Brief

Biden makes appointments to rural Wisconsin policy positions

By: - November 8, 2021 5:00 am
A farmer plants corn into a cover crop of barley. Tractor equipment shown planting

A farmer plants corn into a cover crop of barley. (Photo courtesy of U.S. Natural Resources Conservation Service)

President Joe Biden appointed two longtime rural Wisconsin experts to positions within the state’s offices of the U.S. Department of Agriculture on Thursday. Advocates for rural parts of the state applauded the appointments as wins for small farmers across the state. 

Biden appointed Eugene Schriefer, a senior outreach specialist with UW-Madison Extension, as Wisconsin state executive director for the Farm Service Agency. Schriefer will oversee and implement USDA policy in Wisconsin. 

Schriefer has worked as an agriculture educator in Iowa County since 2009 and previously worked with Southwest Badger Resource Conservation and Development. 

Darin Von Ruden, president of the Wisconsin Farmers Union, said Schriefer’s experience working in the state over the last decade will be crucial. 

“Over the past decade, Gene has made significant contributions to the fabric of our agricultural community here in Wisconsin through his work with UW-Extension, grazing networks, and youth,” Von Ruden said in a statement. “His insights and connections across the state will prove invaluable at the Farm Service Agency.”

Biden also appointed former state legislator Julie Lassa as the rural development director for Wisconsin. 

Lassa, who served in the Legislature for 18 years as a member of the Assembly and Senate, also served on the board of directors of the Wisconsin Economic Development Corporation and held positions in local government.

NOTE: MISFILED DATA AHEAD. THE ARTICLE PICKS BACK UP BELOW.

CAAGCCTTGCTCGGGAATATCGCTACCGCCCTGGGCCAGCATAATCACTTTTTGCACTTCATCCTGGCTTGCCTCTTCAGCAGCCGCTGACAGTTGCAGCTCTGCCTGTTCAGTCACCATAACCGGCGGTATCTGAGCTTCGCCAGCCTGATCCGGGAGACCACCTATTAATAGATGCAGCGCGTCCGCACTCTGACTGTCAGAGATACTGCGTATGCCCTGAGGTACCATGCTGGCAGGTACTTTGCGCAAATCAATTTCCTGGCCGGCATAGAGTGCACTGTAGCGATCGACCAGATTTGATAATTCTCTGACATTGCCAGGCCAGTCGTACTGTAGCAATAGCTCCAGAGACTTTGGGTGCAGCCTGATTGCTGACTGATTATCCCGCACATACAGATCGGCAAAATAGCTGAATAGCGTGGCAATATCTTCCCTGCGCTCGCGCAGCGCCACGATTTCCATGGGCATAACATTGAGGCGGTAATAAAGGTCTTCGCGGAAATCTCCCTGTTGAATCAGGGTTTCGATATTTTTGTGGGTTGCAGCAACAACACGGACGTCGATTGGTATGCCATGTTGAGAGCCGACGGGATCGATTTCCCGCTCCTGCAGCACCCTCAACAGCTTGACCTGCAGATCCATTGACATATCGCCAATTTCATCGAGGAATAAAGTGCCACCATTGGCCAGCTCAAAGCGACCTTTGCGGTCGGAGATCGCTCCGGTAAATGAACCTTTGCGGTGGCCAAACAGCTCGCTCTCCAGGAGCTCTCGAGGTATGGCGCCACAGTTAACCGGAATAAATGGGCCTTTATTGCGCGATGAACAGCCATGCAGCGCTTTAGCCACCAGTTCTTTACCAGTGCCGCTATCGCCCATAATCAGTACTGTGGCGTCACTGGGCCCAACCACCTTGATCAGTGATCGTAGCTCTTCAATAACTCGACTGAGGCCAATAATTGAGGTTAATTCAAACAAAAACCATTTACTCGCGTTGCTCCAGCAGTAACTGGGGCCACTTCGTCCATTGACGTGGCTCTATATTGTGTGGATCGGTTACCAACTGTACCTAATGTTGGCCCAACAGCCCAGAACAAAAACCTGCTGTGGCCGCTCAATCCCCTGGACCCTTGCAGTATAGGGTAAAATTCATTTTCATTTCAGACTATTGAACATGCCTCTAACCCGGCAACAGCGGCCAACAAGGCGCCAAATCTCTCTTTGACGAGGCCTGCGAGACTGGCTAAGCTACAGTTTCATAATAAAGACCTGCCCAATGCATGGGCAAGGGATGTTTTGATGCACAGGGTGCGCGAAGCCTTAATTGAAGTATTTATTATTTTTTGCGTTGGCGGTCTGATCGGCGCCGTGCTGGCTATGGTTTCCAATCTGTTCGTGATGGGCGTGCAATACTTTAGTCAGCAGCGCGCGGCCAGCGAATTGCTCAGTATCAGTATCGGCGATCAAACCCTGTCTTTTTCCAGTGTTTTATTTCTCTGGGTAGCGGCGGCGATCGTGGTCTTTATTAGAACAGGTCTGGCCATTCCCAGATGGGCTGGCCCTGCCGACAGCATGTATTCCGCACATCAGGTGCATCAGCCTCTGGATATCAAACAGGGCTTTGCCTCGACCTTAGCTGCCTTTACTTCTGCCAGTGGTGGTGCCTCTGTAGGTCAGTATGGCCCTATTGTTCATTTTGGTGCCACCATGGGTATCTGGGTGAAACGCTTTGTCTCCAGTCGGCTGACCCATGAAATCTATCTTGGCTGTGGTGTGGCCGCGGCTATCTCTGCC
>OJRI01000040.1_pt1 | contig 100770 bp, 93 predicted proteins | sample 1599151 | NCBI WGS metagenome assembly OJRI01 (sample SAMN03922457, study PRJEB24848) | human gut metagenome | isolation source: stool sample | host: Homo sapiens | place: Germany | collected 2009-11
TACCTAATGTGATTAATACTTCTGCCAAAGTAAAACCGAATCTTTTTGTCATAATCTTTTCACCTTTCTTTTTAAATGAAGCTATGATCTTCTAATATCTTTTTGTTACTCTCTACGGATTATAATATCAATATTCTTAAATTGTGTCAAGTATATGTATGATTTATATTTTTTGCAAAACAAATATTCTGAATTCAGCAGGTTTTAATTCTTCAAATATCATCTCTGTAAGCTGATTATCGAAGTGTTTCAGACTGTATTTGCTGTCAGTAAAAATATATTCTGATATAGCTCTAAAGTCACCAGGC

Rural development state directors lead offices that give grants and loans to spur economic development in their state.

Von Ruden said that Lassa, a Portage County native, will be a champion for small businesses and family farms. 

“With her upbringing on a dairy farm in central Wisconsin and a background in civic engagement and economic development, particularly promoting small business and local food, Julie brings a great deal of experience to the table,” he said. “I’m hopeful she can channel her experiences into revitalizing our communities and building a more resilient rural economy moving forward.”

In a statement, the White House said these appointees will help rebuild communities affected by the COVID-19 pandemic and strengthen local economies.

“These regional appointees will be critical to the President’s efforts to rebuild communities most impacted by the pandemic, the economic recovery, and climate change,” it stated. “They bring deep expertise in their issue areas as well as critical relationships with federal, state, tribal, and local leaders. And, consistent with the President’s commitment to building an administration that looks like America, these regional appointees represent the diversity of America and the communities they serve.”

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Henry Redman
Henry Redman

Henry Redman is a staff reporter for the Wisconsin Examiner who focuses on covering Wisconsin's towns and rural areas. He previously covered crime and courts at the Daily Jefferson County Union. A lifelong Midwesterner, he was born in Cleveland, Ohio and graduated from Loyola University Chicago with a degree in journalism in May 2019.

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